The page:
Tuesday, October 6, 2009

The Lost Leonardo

Maurizio Seracini is ready with all his scientific gadgetry to see if there is anything left of Leonardo's lost painting of the Battle of Anghiari underneath a later painting by Giorgio Vasari in the Sala di Cinquecento in the Palazzo Vecchio in Florence. He is optimistic that there might be something there to find. It turns out that Vasari did not plaster directly over the Leonardo, but bricked it in leaving a slight gap. If traces of the Leonardo are detected, Vasari's painting would be removed intact and stored while attempts are made to recover the Leonardo. After the Leonardo is recovered (presuming it is there), it would probably be removed for display elsewhere and the Vasari painting would be returned to its place.

If it is there, then what would we find of it? We all know this painting from a famous copy by Rubens shown at the top of this post. Rubens copied a copy. He never saw Leonardo's painting. It was long gone before he was even born. His copy is based on an engraving. It may be less a copy than a stirring reconstruction.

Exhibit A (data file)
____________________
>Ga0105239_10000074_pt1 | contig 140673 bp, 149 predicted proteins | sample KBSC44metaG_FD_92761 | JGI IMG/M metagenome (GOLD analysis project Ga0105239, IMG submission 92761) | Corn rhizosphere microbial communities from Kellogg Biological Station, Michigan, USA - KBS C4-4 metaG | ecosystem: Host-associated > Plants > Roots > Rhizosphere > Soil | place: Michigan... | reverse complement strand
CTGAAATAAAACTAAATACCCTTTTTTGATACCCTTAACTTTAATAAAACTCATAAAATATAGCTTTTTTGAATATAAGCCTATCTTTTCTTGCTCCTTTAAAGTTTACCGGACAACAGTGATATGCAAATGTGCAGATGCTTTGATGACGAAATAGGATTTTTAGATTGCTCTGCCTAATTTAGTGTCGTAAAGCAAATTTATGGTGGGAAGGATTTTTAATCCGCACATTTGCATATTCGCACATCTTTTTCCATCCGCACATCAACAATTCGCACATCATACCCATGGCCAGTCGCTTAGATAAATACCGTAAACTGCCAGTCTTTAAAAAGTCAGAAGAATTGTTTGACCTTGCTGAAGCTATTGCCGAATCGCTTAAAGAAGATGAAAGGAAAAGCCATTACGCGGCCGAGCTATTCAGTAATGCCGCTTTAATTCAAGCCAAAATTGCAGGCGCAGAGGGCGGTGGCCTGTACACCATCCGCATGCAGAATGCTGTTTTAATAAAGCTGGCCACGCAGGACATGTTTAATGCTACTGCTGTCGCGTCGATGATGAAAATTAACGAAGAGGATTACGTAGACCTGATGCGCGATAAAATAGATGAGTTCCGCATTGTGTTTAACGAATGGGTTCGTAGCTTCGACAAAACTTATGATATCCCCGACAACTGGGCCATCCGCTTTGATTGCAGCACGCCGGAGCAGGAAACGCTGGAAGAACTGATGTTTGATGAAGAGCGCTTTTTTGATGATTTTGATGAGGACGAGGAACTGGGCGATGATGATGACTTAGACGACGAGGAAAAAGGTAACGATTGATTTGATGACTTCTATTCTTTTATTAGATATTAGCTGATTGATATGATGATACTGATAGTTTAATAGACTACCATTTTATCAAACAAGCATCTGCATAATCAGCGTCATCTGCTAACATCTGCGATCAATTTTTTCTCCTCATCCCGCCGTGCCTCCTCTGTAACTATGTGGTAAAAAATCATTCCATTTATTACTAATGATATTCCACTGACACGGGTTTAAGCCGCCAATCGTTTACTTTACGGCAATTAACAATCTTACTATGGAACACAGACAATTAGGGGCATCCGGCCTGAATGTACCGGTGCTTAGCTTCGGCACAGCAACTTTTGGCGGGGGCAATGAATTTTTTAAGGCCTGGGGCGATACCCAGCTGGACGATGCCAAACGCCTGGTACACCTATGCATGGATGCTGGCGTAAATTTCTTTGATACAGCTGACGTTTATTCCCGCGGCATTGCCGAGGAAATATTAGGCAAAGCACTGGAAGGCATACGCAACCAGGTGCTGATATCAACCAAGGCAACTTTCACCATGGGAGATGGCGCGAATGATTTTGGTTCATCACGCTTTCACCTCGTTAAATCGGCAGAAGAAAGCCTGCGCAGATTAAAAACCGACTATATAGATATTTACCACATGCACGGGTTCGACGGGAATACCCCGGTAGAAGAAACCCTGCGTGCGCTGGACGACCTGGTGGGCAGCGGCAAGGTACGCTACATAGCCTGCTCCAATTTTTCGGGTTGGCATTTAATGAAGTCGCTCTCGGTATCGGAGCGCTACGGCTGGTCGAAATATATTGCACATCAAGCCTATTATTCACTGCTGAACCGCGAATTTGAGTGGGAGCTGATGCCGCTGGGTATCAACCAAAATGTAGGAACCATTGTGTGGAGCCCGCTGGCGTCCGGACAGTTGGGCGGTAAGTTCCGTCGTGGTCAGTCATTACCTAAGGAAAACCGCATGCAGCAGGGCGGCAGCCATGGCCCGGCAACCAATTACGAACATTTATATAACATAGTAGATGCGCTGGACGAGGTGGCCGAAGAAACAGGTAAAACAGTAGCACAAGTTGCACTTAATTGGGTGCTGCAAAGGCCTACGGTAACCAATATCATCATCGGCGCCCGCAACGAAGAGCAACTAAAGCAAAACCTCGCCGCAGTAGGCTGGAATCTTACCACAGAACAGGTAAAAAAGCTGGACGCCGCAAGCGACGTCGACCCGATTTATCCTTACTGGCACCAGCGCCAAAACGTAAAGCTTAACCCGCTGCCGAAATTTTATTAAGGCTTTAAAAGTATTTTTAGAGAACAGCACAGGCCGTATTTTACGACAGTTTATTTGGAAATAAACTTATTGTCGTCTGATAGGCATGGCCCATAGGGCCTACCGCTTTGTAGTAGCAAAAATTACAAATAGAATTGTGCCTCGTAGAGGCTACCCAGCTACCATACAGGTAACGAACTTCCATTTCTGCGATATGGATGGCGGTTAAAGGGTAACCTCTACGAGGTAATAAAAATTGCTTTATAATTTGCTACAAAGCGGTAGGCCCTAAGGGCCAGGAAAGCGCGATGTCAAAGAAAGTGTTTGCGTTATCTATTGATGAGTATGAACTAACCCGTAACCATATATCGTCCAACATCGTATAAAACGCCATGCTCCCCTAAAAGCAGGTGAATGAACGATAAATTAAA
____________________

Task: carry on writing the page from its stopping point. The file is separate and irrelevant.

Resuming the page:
Here is a small copy displayed in the Palazzo Vecchio today which may have been made after the original. Leonardo never finished the painting. What we see in the copies is only the central episode of what was supposed to be a big sprawling battle panorama. Leonardo experimented with some form of oil painting on a large scale that would allow him to work on the whole painting at once instead of in the sections required by traditional fresco technique. According to the accounts of the time, the experiment didn't work. The paint would not dry. He lit fires in the hall to try to dry the paint, but instead, the heat began melting it off the wall. Leonardo abandoned the painting after an offer of employment by the Duke of Milan. If the painting is there to be found, it may be a wreck.

The Sala di Cinquecento is a huge hall added onto the Palazzo Vecchio during the last Florentine republic. It housed the Great Council of the Five Hundred, the closest thing anywhere in the world at the time to a representative legislature. Unfortunately, that legislature was skillfully exploited by Savonarola during his regime. Michelangelo and Leonardo were together commissioned to paint victorious battles from Florentine history by the republic. They famously quarreled and hated each other. Michelangelo got no further than preliminary drawings before he left for Rome.
After the Florentine republic was destroyed by the armies of Charles V, and the Medici were installed as Dukes of Tuscany, the hall was substantially rebuilt into a large audience chamber for the dukes. Leonardo's painting was covered over (or replaced) by Vasari in 1563 during the rebuilding.

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